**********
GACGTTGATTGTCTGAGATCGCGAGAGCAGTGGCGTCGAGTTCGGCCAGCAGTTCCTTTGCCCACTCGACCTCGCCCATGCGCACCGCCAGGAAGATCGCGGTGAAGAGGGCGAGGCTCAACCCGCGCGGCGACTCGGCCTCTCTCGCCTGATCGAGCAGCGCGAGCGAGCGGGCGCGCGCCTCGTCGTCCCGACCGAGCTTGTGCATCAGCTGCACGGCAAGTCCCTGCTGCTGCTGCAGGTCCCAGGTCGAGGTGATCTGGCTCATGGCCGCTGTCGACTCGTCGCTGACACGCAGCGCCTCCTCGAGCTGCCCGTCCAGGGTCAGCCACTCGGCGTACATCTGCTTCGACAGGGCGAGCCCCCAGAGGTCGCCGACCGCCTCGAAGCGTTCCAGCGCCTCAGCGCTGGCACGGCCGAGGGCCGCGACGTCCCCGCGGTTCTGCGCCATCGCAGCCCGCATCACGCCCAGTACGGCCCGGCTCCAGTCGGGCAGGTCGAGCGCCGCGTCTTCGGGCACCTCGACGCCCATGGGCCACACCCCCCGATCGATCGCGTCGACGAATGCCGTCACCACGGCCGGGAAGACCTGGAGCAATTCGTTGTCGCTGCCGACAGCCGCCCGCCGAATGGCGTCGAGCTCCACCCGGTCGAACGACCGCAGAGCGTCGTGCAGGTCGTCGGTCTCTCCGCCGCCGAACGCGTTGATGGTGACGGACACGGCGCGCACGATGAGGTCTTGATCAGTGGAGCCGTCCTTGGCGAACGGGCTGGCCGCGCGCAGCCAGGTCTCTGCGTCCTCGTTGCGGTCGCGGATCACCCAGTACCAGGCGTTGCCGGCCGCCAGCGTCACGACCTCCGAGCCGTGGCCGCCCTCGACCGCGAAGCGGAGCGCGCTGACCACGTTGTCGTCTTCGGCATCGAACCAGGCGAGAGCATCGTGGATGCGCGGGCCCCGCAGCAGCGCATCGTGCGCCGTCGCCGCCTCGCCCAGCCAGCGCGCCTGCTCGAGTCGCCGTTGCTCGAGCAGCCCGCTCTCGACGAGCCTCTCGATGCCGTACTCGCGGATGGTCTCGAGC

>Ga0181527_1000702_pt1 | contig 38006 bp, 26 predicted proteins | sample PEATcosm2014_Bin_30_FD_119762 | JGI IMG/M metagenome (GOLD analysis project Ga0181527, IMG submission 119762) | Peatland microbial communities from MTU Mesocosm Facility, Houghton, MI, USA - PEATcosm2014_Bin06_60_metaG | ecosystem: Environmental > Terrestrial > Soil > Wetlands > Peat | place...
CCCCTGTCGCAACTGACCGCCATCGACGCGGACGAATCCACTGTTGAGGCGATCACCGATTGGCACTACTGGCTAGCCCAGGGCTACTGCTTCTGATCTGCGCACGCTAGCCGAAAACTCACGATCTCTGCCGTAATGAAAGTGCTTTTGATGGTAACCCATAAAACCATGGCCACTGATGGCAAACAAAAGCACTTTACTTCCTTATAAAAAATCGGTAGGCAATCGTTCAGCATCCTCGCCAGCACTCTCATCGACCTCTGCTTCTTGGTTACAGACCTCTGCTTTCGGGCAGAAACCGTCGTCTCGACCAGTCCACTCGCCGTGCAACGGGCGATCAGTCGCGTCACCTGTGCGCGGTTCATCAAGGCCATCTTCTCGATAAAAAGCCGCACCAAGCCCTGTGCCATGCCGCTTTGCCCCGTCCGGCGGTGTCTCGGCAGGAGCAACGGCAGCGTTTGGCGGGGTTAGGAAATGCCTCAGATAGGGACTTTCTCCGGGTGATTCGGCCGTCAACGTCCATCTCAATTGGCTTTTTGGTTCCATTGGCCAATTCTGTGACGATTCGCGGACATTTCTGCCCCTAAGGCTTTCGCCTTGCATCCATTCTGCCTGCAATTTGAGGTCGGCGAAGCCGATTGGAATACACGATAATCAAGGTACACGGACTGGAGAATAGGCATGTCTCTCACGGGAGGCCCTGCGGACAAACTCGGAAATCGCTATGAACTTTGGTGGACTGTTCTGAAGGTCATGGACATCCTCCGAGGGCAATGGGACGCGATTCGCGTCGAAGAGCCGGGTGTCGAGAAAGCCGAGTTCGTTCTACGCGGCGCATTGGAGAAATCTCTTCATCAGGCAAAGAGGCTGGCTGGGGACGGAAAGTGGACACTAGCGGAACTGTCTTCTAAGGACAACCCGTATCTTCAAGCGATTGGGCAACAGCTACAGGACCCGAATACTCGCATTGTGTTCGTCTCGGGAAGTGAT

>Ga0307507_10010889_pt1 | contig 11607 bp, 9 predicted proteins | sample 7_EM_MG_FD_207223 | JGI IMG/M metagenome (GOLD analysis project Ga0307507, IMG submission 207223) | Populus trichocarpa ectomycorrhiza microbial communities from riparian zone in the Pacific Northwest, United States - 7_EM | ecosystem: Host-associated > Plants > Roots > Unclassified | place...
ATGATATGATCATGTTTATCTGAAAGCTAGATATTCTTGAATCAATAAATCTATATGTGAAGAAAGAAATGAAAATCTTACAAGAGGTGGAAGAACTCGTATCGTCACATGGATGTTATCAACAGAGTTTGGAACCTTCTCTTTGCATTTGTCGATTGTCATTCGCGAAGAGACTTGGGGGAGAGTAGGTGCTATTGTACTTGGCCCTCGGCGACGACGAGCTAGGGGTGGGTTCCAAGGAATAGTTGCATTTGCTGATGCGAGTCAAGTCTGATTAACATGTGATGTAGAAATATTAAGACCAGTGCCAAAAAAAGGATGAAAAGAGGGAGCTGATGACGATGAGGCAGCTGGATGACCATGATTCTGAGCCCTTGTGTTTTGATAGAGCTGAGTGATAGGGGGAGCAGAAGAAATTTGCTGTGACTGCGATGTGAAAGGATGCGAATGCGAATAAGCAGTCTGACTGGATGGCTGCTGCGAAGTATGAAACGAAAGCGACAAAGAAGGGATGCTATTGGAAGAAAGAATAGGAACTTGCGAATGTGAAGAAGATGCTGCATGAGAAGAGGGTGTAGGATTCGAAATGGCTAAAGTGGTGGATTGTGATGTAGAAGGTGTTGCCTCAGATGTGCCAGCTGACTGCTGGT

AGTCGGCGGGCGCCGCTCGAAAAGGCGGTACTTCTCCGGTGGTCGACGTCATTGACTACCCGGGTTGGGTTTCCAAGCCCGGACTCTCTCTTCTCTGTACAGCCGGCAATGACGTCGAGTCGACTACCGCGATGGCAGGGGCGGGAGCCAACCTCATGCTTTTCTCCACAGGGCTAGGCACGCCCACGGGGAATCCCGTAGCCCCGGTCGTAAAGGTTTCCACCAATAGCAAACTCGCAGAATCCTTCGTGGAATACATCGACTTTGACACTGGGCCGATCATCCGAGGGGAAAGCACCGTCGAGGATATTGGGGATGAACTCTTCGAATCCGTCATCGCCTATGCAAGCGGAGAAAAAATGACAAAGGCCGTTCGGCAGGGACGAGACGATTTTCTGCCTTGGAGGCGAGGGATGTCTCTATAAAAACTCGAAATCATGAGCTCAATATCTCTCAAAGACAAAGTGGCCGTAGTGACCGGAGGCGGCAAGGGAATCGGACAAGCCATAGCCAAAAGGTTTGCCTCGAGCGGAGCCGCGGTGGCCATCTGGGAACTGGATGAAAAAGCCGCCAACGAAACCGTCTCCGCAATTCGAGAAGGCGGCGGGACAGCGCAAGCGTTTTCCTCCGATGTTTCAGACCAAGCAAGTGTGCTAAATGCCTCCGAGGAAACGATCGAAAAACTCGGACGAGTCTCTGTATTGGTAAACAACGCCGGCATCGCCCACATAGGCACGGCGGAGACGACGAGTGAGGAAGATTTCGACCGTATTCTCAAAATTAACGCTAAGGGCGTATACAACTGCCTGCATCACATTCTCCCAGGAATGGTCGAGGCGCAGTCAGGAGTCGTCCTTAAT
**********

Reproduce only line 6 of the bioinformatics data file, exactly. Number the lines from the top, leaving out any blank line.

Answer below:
AGTCGGCGGGCGCCGCTCGAAAAGGCGGTACTTCTCCGGTGGTCGACGTCATTGACTACCCGGGTTGGGTTTCCAAGCCCGGACTCTCTCTTCTCTGTACAGCCGGCAATGACGTCGAGTCGACTACCGCGATGGCAGGGGCGGGAGCCAACCTCATGCTTTTCTCCACAGGGCTAGGCACGCCCACGGGGAATCCCGTAGCCCCGGTCGTAAAGGTTTCCACCAATAGCAAACTCGCAGAATCCTTCGTGGAATACATCGACTTTGACACTGGGCCGATCATCCGAGGGGAAAGCACCGTCGAGGATATTGGGGATGAACTCTTCGAATCCGTCATCGCCTATGCAAGCGGAGAAAAAATGACAAAGGCCGTTCGGCAGGGACGAGACGATTTTCTGCCTTGGAGGCGAGGGATGTCTCTATAAAAACTCGAAATCATGAGCTCAATATCTCTCAAAGACAAAGTGGCCGTAGTGACCGGAGGCGGCAAGGGAATCGGACAAGCCATAGCCAAAAGGTTTGCCTCGAGCGGAGCCGCGGTGGCCATCTGGGAACTGGATGAAAAAGCCGCCAACGAAACCGTCTCCGCAATTCGAGAAGGCGGCGGGACAGCGCAAGCGTTTTCCTCCGATGTTTCAGACCAAGCAAGTGTGCTAAATGCCTCCGAGGAAACGATCGAAAAACTCGGACGAGTCTCTGTATTGGTAAACAACGCCGGCATCGCCCACATAGGCACGGCGGAGACGACGAGTGAGGAAGATTTCGACCGTATTCTCAAAATTAACGCTAAGGGCGTATACAACTGCCTGCATCACATTCTCCCAGGAATGGTCGAGGCGCAGTCAGGAGTCGTCCTTAAT